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Horsing Around Buffalo: Long Live The King! | People

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Horsing Around Buffalo: Long Live The King!
Horsing Around Buffalo: Long Live The King!

  Forty five years ago this summer (1901), all Buffalo was discussing the latest innovation in family carriages with the same zest the exploits of Bob Feller and Ted Williams now receive. For Buffalo was crazy for horses both before and after the turn of the century. Every home of any size had its stable in the rear.

  Even today, the old guard in dozens of Western New York stables are making preparations for the fall horse shows, county fairs and harness meets in the old tradition. As they shine their gear in preparation for the big days ahead their talk sometimes turns to the old days when Delaware, Linwood and Richmond Avenues were the show places of the equine world. They remember stables maintained by Seymore H. Knox Sr., the Cary Family, Frank A. Babcock and hundreds of others in all stages of wealth and affluence. Perhaps some speak once in a while of Mambrino King, the "handsomest horse in the world".

  The King was owned by Cicero Jabez Hamlin, grandfather of Chauncey J. Hamlin, president of the Buffalo Museum of Science.  On May 1, 1855 Mr. Hamlin founded the Village Farm in East Aurora.  As the years progressed the farm became famed as the world's greatest trotting nursery, breeding more world's champions than any other single farm in either hemisphere. The Hamlin Stock Farm became famous the world over as the home of Mambrino King, Chimes, Almont, Junior, and of the beautiful recordbreaking Belle Hamlin. Mr. Hamlin dearly loved his horses and never drove a poor one. He did a great deal to improve the quality of stock in Western New York and in the country at large. In 1868, with others, he bought the ground which has ever since been the home of the Buffalo Driving Park.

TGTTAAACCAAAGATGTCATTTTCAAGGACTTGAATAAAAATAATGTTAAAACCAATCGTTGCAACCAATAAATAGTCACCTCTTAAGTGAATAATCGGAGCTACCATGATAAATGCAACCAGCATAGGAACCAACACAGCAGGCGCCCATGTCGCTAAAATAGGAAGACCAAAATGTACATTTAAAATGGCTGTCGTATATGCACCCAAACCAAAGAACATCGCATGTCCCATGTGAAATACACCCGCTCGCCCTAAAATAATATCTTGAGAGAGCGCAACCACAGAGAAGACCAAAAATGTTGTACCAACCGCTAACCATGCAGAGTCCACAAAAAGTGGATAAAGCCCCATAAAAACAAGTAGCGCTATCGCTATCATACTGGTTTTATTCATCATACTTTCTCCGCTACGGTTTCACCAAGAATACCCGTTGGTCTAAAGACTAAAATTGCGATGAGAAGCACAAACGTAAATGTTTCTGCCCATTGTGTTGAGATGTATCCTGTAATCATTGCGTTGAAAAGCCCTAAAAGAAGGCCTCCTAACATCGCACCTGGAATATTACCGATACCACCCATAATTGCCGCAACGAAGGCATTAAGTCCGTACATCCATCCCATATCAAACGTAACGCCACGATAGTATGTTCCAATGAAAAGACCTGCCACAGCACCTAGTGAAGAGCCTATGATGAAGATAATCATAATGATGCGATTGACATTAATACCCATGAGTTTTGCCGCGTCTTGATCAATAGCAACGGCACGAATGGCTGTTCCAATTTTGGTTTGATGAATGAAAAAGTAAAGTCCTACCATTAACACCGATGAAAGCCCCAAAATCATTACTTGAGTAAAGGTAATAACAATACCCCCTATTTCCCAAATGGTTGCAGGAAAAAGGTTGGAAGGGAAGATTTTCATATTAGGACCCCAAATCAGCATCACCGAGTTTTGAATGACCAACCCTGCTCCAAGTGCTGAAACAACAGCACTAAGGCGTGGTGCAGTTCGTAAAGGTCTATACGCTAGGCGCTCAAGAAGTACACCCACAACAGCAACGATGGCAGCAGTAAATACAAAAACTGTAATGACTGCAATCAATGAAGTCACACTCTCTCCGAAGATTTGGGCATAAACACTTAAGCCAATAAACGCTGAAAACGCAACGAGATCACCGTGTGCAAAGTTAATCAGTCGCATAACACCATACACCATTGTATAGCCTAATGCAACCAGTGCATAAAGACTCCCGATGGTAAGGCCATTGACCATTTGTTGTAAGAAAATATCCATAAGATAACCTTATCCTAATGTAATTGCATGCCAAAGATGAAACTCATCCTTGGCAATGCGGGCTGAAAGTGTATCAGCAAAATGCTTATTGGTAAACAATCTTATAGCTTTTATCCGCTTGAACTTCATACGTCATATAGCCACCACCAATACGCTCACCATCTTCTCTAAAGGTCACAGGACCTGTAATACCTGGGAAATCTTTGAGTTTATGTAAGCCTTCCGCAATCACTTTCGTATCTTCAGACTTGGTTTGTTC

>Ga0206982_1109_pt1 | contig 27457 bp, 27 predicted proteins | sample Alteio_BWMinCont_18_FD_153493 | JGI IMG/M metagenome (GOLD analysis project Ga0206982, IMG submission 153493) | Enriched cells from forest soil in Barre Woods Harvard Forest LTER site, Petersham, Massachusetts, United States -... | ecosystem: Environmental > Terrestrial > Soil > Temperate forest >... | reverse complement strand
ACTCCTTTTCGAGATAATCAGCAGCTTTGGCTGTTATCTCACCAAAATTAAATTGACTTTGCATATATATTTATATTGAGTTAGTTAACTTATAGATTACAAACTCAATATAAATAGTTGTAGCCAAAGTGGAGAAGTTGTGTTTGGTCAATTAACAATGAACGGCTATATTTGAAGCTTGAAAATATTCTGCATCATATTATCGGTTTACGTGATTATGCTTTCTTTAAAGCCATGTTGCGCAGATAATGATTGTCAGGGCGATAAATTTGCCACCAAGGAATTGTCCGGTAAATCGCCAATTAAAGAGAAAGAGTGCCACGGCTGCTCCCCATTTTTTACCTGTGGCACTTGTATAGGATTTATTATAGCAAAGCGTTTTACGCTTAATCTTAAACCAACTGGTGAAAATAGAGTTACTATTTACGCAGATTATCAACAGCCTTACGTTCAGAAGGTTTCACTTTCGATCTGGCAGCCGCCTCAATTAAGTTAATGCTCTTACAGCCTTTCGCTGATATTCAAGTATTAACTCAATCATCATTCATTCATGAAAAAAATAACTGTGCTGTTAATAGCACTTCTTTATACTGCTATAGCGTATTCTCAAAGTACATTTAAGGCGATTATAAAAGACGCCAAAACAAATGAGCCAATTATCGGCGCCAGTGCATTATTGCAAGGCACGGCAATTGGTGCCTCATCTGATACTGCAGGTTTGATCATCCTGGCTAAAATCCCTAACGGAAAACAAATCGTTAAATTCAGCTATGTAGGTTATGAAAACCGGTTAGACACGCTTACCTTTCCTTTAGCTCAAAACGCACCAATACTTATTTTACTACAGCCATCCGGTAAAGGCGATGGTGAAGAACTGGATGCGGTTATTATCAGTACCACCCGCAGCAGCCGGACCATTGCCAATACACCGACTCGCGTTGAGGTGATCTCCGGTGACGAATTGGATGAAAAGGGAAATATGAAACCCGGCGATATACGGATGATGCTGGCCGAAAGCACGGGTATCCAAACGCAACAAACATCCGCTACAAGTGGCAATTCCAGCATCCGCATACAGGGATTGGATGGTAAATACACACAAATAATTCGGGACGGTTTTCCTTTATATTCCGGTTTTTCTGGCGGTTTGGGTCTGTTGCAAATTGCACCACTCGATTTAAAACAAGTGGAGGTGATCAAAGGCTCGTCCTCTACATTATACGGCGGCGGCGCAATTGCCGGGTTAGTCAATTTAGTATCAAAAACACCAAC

Mambrino King was the farm's Museum piece. In 1882 Cicero Hamlin bought the 10-year old for $25,000, and because of his appearance he was much used as a show horse. Two years later, the King had attracted no less than 16,000 visitors who went "all the way to East Aurora" just to see him. Mambrino King was led in and out of his stall 170 times in one weekend so that he could be admired by horse lovers. This apparently was exercise for both the King and his grooms. The horse was a magnificent chestnut, sixteen and a half hands high and pronounced by French officers, who made a visit expressly to see him, "the handsomest horse in the world," In his lifetime, he attracted over 30,000 visitors to East Aurora.... Mambrino King Story continues in the Buffalo History Gazette(click here)

  All the racing didn't take part on formal tracks. One old Buffalo resident recalls that on cold winter afternoons, "stern faced men" invaded Delaware Ave. They drove fast horses hitched to light sleighs and staged races to decide tavern wagers. The races continued until the lamp-lighters appeared, hurrying from gas light to gaslight with their long wands. As the shades were pulled down and the candles and gas mantels were lighted in the homes along the avenue in preparation for the evening meal, the racers disappeared, only to come back the next day.

The Establishment of a New Boulevard Route Between Buffalo and Niagara Falls - The last Sunday in May (1895) will go down in history as the date of the informal opening of a coach route between Buffalo and Niagara Falls. The establishment of such a route is due to the coaching propensities of Mr. Seward Carey, one of the best whips in the country....Horse Stories Continue in the Buffalo History Gazette(click here)

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